You can make your frame out of wood or metal, but metal is preferable. It is stronger and will last longer. If you go with wood, always use screws instead of nails, as they will not pull out as easily in high winds.

The roof frame will sit on posts or a wall. In the latter case, make sure the frame is securely tied into the walls – we have seen neighbors’ whole roofs blown off in a storm.

You can do a roof that peaks in the middle, or one that slants from a high to low. You want the angle of the roof to be fairly steep, especially in an area that sees a lot of snow, as the snow is heavy and can collapse a flat roof.

You will need rafters that span the width or angle of the roof. The frequency of these rafters depends on the material you use. You can use trusses, which are stronger and can span a greater distance.

On top of the rafters or trusses you will put purlins. These run perpendicular to the rafters and are what you will attach the metal to. These are also what you may have to put your weight on to screw the metal on. Purlins typically are placed every 3 ft or so.

You can usually buy sheet metal in different sizes, so size your building the width and length of what is available. The metal can be cut, but it’s kind of a pain.

You can buy flat, corrugated or with rises every once in a while. It is always best to buy something that is already painted, as it will last longer and is better for catchment.

Most metal roofing panels slot together, so the trick is to get the first piece square. If that piece is off just a little, by the time you get to the end of the roof, it will be off by a lot. So take your time, view it from all angles, and get it as square to your frame as you possibly can. Pop a chalk line on the metal to mark the center of the purlin and then put screws in along this line.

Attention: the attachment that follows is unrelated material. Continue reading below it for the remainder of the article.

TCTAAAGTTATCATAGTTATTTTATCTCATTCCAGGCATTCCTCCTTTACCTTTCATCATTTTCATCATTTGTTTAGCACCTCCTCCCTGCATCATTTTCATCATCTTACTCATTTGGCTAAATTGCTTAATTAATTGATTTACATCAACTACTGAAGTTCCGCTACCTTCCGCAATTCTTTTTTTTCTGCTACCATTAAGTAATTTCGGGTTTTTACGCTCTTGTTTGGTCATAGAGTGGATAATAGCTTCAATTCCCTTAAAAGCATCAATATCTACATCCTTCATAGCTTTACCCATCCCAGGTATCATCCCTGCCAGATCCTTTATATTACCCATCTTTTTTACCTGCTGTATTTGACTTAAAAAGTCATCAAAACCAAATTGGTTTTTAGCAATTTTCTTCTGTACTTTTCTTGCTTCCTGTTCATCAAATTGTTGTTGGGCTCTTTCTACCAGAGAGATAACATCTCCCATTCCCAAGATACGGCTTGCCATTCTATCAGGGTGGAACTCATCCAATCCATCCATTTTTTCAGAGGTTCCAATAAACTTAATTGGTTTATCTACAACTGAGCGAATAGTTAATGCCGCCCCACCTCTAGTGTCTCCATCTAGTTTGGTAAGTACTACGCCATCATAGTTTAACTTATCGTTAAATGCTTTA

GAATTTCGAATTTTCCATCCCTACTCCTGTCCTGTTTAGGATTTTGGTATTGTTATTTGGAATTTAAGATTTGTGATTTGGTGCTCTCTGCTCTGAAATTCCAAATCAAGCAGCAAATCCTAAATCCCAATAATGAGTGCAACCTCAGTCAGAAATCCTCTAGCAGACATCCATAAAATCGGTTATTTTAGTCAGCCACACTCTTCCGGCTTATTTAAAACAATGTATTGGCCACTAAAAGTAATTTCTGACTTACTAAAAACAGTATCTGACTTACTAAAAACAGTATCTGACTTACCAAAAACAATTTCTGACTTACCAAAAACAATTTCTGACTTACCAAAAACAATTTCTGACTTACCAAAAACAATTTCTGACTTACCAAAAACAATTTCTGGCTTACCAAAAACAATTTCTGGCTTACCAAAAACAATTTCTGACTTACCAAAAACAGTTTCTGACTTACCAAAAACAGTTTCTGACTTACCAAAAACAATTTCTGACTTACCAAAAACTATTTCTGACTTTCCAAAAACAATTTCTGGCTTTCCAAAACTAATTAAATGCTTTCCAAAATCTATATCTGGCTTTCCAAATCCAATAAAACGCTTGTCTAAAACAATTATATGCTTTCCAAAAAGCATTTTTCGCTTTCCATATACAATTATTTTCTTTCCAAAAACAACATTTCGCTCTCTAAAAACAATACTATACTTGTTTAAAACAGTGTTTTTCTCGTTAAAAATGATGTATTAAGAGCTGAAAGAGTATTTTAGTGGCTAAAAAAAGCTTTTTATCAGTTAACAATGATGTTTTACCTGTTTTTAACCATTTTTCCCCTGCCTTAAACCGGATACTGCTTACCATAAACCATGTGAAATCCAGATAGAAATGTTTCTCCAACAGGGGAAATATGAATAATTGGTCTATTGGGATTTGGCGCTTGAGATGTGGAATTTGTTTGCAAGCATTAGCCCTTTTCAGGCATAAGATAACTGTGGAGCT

Then you just put up piece after piece until you are done. You can take off any uneven bits with tin snips.

NEVER put up a metal roof when the wind is blowing. If it should suddenly start before you have a piece of metal attached and it starts to fly, let it. It might cause damage that way, but you might get away unharmed.

You will want to put up flashing on the sides of your roof, to avoid any rain getting up under it. This is easy to do and worth it.

If you do a peak roof, you will also want a ridge cap. Again, not a big deal.

At the bottom of your roof’s slope, you can attach an end board. Put a string level up, then drop one end an inch or two and pop a chalk line to mark it. Attach the gutter to this sloped line.

You will want to put a downspout on the gutter and take the water wherever you want it to go.



Brick roof

An arched brick roof is cheap, strong and natural. Many very old buildings with this roof survive to this day.

A brick roof is a system that we really want to try one day. Hassan Fathy’s book, “Architecture for the Poor”, is an inspiration to all low-tech and thrifty builders. You can make the arch out of bricks like adobe or CEBs. It supports itself and ends up being very strong.

This type of roof is very common in areas where wood is expensive, like in Egypt, where it was developed several thousand years ago. Because each course of bricks rests on the course below no forms or structures are needed to hold the shape. It has since gained in popularity all over the world.

The trick to such a roof is to build an end wall, as tall or taller than the peak of the arch. You can begin the arch on the floor, so that the whole house is an arch, or start it on the top of the walls that butt up against your tall, end wall.